The end of April – beginning of May for motorsport fans of a certain generation is always a tough one, Roland Ratzenberger and Ayrton Senna lost their lives in two tragic incidents on consecutive days – not to mention the horrendous accident Rubens Barrichello suffered on Friday practice, almost as scary as the way his car is righted with him still strapped in.
Barrichello of course would make a full recovery and go on to become to dependable, top level, race winning driver for Ferrari and Brawn but what of the other two.
Ayrton Senna’s legend is very well documented in both print and on screen, while during the time he spent racing he was seen by many (in the UK and France certainly) as a bit of a bad boy or villain in perhaps the same sort of way that Schumacher or Vettel may be seen now, yes he raced hard, yes he raced to win and yes, he admitted he took Alain Prost out in order to win.
The 2010 film “Senna” does however show a different side of him, almost in a Jackie Stewart type role regarding driver safety, the placing of tyre barriers and general driving standards, something that we (the viewers) didn’t have access to back in the late 80s / early 90s.
Of course with the advent of specific F1 TV channels, twitter, internet updates etc we have the power to get everyone’s point of view at the click of a mouse should we desire.
Senna’s legend and legacy will live on though his achievements and the movie but what of the other driver.
Ratzenberger had spent a long time trying to reach the dizzying heights of F1 and finally made it at the start of the 1994 season when he signed with the Simtek team as a teammate to David Brabham. The car was not the fastest on the grid and Ratzenberger would fail to qualify for the first round in Brazil before starting his only Grand Prix in Aida, Japan and finishing 11th.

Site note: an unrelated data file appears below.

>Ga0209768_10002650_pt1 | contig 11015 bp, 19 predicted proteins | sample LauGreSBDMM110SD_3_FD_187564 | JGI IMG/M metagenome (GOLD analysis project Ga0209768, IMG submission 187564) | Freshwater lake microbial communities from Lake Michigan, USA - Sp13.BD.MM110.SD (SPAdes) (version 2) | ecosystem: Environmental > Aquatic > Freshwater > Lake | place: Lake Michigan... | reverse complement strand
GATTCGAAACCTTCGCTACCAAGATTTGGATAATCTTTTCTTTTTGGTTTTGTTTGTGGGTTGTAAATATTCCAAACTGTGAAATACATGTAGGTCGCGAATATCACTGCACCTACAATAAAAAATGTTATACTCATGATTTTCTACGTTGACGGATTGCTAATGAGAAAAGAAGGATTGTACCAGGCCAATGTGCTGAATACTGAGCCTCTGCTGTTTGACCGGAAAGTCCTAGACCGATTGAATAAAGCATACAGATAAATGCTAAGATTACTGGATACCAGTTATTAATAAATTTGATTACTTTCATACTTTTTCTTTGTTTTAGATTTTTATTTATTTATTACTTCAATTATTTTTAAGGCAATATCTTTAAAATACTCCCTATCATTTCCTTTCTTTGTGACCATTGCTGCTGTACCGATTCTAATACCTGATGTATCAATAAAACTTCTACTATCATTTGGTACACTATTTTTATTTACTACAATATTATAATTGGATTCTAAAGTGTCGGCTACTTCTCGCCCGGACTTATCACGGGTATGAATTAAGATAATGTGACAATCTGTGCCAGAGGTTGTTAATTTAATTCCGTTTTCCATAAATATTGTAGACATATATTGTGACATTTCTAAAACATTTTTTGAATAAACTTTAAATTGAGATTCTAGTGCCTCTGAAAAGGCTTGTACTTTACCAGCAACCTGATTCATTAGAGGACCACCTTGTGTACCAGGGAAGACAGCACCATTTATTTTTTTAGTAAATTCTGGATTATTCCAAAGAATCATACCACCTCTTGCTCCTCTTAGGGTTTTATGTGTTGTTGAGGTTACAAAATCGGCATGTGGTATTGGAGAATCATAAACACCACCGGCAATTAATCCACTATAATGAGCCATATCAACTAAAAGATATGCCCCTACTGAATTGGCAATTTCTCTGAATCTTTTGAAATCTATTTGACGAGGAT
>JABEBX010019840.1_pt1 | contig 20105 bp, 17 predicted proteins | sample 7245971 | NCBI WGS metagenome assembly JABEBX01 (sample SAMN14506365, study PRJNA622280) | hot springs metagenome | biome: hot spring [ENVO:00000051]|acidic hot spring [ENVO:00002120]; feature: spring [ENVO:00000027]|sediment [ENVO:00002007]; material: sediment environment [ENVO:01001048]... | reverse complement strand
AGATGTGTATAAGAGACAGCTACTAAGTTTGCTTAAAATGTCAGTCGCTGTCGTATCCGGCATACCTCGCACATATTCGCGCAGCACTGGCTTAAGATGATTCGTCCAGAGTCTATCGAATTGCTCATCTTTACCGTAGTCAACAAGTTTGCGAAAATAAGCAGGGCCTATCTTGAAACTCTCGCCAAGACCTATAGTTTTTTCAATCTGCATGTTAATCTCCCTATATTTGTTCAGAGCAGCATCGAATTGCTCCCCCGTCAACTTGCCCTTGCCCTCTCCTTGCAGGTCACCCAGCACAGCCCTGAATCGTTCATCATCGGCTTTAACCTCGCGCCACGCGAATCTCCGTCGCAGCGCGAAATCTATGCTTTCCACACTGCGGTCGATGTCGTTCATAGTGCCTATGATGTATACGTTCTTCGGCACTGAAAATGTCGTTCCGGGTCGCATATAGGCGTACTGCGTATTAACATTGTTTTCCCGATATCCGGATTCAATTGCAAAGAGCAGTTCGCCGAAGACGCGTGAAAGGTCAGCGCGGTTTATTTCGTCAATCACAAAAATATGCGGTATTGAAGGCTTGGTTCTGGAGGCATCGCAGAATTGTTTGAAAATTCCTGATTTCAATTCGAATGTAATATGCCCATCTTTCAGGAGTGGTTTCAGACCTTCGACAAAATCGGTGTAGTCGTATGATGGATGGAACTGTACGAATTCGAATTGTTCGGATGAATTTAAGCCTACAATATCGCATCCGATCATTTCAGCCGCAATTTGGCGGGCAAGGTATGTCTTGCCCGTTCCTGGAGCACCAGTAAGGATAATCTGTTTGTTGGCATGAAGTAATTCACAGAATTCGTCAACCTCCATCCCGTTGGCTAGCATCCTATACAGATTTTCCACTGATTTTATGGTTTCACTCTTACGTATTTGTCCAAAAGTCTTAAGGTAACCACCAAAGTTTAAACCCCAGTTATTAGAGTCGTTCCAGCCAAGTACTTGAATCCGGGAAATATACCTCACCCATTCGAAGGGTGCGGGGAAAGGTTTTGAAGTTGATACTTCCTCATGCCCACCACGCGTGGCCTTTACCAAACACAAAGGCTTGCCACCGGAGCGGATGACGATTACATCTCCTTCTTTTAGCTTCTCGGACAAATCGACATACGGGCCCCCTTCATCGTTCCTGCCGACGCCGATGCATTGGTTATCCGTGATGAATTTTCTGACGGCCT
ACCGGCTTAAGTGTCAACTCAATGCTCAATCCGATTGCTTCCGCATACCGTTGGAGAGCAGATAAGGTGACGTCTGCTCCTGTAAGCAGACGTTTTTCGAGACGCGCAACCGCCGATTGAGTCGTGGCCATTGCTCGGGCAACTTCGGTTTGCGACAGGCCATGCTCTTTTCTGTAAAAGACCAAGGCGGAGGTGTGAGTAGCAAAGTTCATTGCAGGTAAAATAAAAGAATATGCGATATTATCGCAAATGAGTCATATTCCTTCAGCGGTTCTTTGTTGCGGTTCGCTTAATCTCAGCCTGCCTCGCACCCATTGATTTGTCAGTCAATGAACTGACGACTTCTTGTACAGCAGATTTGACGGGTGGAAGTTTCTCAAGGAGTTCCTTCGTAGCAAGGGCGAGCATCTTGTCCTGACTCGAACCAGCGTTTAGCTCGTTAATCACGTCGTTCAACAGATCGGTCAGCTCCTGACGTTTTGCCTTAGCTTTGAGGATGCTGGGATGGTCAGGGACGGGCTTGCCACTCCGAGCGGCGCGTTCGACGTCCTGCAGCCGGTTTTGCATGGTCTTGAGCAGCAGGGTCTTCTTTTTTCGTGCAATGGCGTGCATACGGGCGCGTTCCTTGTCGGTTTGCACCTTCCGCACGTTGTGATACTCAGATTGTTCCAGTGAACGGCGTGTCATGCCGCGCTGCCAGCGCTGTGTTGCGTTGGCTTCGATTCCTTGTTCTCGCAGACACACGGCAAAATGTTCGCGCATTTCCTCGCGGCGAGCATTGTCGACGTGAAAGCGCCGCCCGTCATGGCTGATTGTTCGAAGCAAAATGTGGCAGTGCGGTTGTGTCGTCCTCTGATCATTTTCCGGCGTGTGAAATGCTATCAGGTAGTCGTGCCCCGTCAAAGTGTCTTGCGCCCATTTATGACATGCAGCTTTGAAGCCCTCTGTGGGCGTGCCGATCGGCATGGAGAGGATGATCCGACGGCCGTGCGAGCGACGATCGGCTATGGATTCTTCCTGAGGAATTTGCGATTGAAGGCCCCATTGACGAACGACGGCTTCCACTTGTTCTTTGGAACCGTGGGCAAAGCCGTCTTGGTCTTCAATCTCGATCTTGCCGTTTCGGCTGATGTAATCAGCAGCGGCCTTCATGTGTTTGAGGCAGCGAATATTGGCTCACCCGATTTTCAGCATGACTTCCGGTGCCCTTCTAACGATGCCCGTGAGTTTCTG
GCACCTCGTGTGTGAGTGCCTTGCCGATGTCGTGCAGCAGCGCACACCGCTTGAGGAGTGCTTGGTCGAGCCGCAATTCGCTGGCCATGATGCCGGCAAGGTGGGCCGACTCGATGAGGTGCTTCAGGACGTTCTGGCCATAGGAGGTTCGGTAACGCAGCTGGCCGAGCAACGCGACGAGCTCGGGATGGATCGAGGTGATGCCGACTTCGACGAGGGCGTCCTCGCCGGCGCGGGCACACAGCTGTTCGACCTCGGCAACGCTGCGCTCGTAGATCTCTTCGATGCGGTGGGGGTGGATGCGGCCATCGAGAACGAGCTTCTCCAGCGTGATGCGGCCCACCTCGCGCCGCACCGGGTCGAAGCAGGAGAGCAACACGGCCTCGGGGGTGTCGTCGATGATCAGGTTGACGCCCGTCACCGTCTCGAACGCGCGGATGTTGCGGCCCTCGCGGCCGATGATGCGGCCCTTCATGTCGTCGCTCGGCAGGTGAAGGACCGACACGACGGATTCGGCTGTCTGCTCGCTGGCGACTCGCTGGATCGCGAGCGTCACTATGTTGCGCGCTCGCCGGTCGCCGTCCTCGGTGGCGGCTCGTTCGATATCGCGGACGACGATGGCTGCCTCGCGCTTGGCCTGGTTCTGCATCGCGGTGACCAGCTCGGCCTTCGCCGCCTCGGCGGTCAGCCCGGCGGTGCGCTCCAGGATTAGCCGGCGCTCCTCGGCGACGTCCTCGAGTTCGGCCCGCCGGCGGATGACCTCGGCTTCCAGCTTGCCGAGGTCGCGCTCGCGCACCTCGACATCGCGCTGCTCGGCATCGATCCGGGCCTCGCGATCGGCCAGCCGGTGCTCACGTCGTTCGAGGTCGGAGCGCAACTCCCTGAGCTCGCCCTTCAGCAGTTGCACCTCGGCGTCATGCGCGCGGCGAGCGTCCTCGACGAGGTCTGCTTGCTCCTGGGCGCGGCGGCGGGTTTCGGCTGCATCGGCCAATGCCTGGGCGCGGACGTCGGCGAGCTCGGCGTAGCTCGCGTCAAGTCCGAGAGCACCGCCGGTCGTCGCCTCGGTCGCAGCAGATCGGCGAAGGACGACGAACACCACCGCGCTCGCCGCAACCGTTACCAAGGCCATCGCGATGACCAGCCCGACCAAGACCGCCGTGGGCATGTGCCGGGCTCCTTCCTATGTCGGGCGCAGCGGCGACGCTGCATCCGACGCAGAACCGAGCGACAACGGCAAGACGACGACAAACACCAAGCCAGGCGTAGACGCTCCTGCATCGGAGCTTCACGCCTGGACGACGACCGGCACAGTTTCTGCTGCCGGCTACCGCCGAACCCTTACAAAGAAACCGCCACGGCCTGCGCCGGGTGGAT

Before F1, Roland competed all over the world in various championships, his spell in Japanese touring car, F3000 and sportscars helping with his Aida F1 result as no other driver had previously driven the circuit. He also contested the Le Mans 24 and was due to compete in the 1994 event with Toyota, his place being taken over by Eddie Irvine however Ratzenberger’s name remained on the car throughout the event. The car would eventually finish in second place.
But what I remember Ratzenberger for most of all was TV-AM, and his “race” with children’s puppet Roland Rat. The two Rolands took to Brands Hatch (I think) in a stunt where Rat in his pink Ford Anglia “Ratmobile” would race Ratzenberger’s Formula Ford in a staged race in which the rodent would eventually win after Ratzenberger’s fuel tank is filled with water!
So, whatever you watch this weekend, whether you’re cheering Audi or Aston, MG or BMW, Honda or Yamaha let us not forget those not here this weekend, fortunately now motorsport fatalities are rare, but that doesn’t mean they’re a thing of the past.